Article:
Audio & Video. Dirksen’s notated half-note=96 is unplayable – he’s merely saying NOT TOO SLOW. But the circumstances of its composition actually dictate the tempo: the performance should be exactly 2′ 30″! Also – don’t miss the Choral Arts Society’s orchestral version here as well.
His most well-known and well-beloved carol. SATB a capella, simplicity itself.
Audio & Video. One of the editor’s TOP FIVE works. How DID those troops of angels come down??
Audio & Video. For Easter Day. The B section is one of Dirksen’s longest and most effective build-ups to a shattering climax. It’s also a dandy timpani solo. Now back in print by Jubilate Music Group!
Audio & Video. Written in 1957, the same year as Daniel Pinkham’s Christmas Cantata, the two pieces share vivid brass writing and intense rhythmic energy alternating with lyric beauty. This exists in many forms: Organ and brass, full orchestra, winds only…there’s even an arrangement for SSAA choir.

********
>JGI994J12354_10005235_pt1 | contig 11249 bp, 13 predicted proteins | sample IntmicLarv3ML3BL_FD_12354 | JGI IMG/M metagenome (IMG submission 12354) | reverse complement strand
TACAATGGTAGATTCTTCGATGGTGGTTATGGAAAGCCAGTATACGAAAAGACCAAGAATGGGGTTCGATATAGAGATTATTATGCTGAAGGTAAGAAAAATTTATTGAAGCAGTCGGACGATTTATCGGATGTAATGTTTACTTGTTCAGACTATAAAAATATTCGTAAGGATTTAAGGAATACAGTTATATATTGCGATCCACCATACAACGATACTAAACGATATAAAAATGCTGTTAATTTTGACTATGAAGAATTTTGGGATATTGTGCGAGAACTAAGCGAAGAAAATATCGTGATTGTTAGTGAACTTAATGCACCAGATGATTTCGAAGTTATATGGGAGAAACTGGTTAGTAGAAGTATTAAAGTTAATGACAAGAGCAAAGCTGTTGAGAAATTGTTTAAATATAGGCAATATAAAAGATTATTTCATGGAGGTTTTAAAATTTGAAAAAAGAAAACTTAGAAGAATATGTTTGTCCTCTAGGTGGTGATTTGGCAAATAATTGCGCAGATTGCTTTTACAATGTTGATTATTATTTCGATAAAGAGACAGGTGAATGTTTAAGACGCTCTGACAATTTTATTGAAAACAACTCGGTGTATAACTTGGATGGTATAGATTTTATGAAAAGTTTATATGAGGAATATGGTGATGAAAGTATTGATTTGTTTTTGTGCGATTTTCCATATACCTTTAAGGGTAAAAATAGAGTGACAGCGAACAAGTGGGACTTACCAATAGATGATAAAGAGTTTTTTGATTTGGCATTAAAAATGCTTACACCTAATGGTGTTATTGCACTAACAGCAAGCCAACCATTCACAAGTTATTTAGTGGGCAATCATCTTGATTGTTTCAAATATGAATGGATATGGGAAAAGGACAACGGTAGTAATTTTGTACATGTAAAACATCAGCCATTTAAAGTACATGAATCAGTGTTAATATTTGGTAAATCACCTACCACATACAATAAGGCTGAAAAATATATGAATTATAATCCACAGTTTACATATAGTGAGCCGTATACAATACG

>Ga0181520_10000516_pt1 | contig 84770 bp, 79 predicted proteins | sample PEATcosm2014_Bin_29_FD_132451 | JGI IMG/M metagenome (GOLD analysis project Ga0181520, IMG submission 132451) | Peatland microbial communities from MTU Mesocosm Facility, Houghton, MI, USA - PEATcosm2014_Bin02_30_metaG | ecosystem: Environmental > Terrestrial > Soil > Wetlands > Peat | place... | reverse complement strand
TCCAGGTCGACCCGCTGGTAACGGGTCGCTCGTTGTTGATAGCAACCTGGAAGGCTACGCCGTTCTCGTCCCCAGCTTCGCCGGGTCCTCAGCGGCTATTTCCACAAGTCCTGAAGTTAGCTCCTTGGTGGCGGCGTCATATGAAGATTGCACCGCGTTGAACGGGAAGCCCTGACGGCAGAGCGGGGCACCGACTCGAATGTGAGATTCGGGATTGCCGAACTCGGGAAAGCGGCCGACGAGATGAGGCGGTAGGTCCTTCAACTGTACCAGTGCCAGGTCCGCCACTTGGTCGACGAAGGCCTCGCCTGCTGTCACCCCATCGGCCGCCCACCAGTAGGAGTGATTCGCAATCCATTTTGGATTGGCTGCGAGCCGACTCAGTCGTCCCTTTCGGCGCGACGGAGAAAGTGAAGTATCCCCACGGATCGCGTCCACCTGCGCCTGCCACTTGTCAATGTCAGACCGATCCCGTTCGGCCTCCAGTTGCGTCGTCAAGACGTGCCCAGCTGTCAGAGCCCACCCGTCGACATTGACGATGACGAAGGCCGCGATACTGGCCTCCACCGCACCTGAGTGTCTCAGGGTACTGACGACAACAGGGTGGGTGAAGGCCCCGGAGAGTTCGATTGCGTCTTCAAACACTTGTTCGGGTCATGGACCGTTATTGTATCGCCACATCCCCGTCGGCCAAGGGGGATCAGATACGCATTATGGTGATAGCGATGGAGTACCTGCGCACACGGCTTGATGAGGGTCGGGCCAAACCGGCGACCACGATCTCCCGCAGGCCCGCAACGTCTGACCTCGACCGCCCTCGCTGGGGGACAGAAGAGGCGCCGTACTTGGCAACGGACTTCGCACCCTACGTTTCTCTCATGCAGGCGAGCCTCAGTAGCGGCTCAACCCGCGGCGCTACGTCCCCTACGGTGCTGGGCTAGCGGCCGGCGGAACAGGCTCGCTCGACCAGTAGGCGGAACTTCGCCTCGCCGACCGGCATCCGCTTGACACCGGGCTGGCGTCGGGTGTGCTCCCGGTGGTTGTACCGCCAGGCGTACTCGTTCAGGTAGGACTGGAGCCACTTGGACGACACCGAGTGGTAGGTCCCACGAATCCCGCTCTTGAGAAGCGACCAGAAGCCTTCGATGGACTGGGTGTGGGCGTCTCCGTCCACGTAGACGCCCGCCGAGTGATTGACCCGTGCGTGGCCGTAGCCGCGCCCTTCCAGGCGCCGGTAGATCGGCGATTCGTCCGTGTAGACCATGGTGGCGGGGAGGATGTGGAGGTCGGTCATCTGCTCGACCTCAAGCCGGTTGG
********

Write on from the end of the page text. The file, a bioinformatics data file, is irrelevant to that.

From the 1961 York Cycle Play music. Also available as a movement in the 1965 Suite for Organ, Trumpet and Handbells (D. 513).
Audio & Video. Another one of my TOP FIVE works. The flute obbligato positively sparkles.
Audio & Video. Running out of TOP FIVE slots, but this Auden setting is profoundly moving: Why was I chosen to teach his Son to weep? The ending of the organ version makes it preferable.
Audio & Video. A solo song from The Annunciation Story.